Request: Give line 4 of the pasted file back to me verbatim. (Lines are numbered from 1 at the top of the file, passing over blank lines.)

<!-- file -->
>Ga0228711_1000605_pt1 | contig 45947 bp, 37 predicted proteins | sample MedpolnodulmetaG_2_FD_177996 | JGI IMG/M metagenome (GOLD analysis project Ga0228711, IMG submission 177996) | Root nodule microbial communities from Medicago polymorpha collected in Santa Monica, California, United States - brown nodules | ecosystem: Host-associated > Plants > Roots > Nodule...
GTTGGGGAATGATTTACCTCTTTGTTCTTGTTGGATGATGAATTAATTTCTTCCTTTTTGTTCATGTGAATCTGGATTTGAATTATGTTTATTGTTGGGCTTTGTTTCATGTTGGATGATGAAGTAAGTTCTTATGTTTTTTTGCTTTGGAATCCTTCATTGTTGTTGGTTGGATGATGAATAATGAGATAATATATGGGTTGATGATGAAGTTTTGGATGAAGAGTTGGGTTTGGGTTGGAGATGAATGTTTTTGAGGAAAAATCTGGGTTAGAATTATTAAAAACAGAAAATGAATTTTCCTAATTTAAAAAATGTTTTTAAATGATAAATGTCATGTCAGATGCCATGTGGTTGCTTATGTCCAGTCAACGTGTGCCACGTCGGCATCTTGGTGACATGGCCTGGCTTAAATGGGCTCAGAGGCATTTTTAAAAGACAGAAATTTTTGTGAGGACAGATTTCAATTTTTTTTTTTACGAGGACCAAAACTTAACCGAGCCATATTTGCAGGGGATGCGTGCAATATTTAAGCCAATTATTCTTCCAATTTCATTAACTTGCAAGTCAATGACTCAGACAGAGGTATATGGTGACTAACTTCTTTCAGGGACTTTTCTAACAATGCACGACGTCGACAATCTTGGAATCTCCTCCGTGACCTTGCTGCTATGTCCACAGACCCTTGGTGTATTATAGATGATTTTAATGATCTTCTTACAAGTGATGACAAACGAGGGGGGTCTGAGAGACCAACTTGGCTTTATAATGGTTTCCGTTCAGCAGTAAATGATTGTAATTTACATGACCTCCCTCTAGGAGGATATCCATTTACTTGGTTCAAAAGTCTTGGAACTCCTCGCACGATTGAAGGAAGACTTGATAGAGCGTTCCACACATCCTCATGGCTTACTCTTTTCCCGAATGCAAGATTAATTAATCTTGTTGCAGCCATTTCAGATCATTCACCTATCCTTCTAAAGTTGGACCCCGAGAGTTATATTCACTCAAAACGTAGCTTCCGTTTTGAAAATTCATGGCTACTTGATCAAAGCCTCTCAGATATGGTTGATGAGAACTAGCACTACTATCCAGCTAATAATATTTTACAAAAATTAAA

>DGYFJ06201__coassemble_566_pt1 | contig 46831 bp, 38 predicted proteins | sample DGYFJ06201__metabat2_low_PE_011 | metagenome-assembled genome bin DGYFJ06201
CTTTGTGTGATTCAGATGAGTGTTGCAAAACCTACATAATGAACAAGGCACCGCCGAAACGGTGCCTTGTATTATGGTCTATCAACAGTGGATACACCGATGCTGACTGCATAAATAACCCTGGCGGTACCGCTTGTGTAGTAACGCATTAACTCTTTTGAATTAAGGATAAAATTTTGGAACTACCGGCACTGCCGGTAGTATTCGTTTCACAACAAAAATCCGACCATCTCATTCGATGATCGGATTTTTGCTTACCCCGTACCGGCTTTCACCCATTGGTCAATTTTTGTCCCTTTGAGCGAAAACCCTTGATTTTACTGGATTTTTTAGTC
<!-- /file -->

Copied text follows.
CTTTGTGTGATTCAGATGAGTGTTGCAAAACCTACATAATGAACAAGGCACCGCCGAAACGGTGCCTTGTATTATGGTCTATCAACAGTGGATACACCGATGCTGACTGCATAAATAACCCTGGCGGTACCGCTTGTGTAGTAACGCATTAACTCTTTTGAATTAAGGATAAAATTTTGGAACTACCGGCACTGCCGGTAGTATTCGTTTCACAACAAAAATCCGACCATCTCATTCGATGATCGGATTTTTGCTTACCCCGTACCGGCTTTCACCCATTGGTCAATTTTTGTCCCTTTGAGCGAAAACCCTTGATTTTACTGGATTTTTTAGTC